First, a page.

14. I am a recent professor emeritus from a well known university medical school. For a number of years I worked with administration as an associate chief of staff. We spent considerable time and effort reviewing patient satisfaction scores using a well known national company and were quite excited that ours were consistently higher than most othere and certainly higher than I thought was reasonable.
    Bottom line-we discovered that the administrator in charge of managing the satisfaction suvery was “doctoring” our results. When we changed over to a more honest effort our scores dropped significantly. However, no one in administration was happy with our new lower scores and the subsequent need to address the outcomes.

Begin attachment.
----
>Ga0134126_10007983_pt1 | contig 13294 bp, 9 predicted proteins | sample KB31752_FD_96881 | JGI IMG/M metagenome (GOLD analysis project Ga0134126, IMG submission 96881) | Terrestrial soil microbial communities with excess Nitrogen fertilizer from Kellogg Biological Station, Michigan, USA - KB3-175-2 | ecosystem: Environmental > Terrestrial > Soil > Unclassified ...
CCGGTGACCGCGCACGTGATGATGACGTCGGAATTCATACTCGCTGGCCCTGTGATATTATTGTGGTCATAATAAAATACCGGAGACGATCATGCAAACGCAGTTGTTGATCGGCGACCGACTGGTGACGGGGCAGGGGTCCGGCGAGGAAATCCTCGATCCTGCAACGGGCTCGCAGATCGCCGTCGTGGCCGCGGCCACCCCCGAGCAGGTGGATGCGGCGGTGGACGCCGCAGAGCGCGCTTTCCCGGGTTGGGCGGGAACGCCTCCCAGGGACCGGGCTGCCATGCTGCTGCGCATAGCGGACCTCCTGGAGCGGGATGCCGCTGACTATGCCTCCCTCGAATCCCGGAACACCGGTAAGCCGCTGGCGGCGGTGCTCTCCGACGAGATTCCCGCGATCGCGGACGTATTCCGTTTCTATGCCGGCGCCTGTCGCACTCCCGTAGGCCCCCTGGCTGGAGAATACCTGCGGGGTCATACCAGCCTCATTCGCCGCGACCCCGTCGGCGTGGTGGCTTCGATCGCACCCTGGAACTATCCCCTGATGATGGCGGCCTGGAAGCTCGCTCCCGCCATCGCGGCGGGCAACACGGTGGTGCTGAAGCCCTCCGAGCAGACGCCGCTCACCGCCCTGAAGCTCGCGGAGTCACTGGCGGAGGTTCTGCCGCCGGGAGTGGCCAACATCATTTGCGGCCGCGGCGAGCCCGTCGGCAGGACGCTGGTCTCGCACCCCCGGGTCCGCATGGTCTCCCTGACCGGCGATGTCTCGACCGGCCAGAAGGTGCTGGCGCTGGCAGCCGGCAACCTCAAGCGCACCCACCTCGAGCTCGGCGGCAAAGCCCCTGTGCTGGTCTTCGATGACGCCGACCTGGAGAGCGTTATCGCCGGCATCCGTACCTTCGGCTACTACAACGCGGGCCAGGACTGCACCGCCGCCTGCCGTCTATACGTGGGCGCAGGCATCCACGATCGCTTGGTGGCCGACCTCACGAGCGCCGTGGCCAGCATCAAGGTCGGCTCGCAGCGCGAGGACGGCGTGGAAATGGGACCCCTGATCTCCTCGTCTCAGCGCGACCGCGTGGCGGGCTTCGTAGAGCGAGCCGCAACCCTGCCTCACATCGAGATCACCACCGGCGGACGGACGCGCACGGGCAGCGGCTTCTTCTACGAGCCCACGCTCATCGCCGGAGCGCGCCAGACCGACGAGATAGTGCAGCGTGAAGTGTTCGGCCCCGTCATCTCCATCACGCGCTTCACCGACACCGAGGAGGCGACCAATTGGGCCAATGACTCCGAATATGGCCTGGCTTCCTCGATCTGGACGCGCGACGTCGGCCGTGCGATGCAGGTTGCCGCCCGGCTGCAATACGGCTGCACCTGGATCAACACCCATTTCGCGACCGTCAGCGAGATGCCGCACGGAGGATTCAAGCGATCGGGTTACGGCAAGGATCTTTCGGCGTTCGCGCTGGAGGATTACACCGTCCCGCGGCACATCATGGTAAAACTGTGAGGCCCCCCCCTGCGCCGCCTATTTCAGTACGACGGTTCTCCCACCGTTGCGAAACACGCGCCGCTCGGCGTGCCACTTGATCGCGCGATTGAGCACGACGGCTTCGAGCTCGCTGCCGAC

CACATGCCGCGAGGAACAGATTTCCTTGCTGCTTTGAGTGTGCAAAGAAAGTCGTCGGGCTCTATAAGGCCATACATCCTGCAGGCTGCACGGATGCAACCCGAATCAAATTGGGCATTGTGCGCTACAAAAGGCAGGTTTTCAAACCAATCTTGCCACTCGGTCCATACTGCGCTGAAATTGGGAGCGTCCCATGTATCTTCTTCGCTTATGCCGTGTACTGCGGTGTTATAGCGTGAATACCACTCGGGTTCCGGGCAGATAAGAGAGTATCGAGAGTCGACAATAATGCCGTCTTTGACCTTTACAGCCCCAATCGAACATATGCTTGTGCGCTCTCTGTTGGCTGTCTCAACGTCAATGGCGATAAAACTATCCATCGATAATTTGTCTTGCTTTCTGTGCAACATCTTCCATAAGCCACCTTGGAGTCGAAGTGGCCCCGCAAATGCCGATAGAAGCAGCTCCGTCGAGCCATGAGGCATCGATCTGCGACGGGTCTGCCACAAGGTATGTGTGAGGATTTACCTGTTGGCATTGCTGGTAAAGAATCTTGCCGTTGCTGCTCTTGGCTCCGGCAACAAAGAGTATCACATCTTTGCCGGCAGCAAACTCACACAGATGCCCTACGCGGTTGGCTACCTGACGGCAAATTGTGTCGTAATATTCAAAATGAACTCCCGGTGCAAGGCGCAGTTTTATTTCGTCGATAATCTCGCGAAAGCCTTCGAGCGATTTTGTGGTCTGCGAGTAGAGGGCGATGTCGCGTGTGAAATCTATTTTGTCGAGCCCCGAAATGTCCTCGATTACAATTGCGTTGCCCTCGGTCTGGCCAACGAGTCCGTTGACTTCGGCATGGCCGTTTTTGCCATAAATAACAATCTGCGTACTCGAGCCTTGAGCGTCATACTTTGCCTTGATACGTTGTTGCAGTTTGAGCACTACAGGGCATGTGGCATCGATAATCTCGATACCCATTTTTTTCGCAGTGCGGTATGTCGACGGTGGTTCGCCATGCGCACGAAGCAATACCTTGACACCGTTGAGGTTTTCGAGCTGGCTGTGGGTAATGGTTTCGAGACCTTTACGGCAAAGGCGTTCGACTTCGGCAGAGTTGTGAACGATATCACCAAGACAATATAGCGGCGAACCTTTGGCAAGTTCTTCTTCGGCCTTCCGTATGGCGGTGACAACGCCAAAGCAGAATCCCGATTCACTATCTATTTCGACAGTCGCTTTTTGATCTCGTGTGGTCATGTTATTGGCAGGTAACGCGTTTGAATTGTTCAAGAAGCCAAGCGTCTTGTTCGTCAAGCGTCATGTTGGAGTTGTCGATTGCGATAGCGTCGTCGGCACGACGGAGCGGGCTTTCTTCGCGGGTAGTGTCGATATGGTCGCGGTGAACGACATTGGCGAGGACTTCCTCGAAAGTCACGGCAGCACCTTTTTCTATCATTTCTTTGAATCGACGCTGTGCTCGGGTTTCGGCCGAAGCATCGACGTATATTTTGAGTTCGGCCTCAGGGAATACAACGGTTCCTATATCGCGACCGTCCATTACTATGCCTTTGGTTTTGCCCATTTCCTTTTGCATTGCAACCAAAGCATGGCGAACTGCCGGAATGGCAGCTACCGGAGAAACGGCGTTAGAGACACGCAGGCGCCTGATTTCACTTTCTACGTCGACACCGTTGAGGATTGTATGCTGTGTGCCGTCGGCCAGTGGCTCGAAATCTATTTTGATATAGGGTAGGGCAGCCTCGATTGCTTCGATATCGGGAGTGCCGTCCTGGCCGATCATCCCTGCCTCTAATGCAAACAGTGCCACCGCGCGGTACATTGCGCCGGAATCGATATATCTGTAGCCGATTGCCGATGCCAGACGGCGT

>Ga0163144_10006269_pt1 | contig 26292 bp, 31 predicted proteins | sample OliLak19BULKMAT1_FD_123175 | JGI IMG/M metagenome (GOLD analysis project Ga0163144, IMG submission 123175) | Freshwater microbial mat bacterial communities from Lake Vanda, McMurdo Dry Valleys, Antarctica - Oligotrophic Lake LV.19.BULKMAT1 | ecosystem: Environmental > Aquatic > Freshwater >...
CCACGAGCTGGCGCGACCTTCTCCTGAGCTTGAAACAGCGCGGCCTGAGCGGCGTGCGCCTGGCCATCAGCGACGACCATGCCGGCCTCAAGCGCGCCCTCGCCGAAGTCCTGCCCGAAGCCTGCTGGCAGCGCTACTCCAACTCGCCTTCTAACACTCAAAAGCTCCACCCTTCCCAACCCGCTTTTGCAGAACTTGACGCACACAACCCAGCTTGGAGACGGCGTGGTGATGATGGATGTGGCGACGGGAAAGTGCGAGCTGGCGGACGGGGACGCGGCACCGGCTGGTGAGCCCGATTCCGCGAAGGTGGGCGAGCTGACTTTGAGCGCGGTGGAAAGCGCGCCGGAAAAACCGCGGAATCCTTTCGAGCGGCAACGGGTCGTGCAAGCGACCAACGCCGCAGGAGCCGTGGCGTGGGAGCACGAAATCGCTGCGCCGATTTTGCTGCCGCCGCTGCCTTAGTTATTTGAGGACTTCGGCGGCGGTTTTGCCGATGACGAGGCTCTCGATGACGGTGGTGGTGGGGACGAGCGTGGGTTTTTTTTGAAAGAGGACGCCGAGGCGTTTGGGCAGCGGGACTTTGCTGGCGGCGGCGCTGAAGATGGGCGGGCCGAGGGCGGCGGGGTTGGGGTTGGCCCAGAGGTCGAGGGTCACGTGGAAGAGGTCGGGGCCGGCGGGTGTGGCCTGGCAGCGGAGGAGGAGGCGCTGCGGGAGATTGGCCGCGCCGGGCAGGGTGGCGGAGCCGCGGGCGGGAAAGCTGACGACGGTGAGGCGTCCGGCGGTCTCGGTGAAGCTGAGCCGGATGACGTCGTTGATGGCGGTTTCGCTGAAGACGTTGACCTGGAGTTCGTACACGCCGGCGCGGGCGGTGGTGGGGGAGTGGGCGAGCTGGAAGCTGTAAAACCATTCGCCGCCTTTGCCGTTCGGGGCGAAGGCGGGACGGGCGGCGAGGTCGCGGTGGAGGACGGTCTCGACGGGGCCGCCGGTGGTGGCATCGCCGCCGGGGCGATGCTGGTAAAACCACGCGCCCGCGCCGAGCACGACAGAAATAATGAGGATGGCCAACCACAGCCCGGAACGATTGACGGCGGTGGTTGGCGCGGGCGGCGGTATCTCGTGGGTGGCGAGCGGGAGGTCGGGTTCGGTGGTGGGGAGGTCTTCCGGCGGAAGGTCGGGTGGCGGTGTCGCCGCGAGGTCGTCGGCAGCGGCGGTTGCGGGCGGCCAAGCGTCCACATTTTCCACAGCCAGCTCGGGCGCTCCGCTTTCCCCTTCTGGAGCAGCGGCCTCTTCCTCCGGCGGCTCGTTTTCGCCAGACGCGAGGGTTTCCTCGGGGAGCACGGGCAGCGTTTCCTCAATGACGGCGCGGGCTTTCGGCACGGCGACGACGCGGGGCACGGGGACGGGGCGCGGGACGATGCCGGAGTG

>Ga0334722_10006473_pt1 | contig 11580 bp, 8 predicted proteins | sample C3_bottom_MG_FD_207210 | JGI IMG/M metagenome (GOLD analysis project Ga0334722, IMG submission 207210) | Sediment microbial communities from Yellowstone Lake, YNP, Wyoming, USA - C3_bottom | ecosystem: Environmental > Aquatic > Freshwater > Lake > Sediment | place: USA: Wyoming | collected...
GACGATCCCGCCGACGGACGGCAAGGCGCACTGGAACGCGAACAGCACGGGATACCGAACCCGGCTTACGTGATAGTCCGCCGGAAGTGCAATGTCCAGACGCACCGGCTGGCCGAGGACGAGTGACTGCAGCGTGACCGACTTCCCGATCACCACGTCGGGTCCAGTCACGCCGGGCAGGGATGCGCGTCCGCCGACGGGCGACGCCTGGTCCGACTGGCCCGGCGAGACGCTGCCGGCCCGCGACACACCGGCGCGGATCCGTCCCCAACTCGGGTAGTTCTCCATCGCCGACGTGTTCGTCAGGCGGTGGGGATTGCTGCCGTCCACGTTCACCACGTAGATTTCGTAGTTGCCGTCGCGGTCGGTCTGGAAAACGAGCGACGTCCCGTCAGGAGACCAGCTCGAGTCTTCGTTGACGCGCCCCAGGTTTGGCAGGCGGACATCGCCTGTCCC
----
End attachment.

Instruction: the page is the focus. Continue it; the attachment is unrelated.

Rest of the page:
15. Impressed that a lot of teachers are reading this material. Your site is the Writing on the Wall. Keep it coming!

  16. Hey Dr. Doug, Heard that due to droughts affecting the peanut crop the price of peanut butter will go up. There’s a worsening shortage of PCP’s, so guess what? They’re paying us less..and less…and less. Also, latest Medical Economics has lead article about MOC. I was gritting my teeth reading remembering when you published the ABIM chief’s salary at $600,000. I’m sure ABFP CEO’s isn’t far behind. Where are the studies showing MOC (or even boards) make any difference in our performance? Finally, get “The Parking Lot Movie” on DVD. It’s a hysterically funny documentary about the parking lot behind The Corner at U.Va that will remind you of your days there!

    1. Thanks for the great points, Bill! Will need to get that DVD, as well. On one of my first dates with my future wife she remembers me checking all over the ground for parking lot tickets that were cheaper than the one I had in my hand. I was a class act.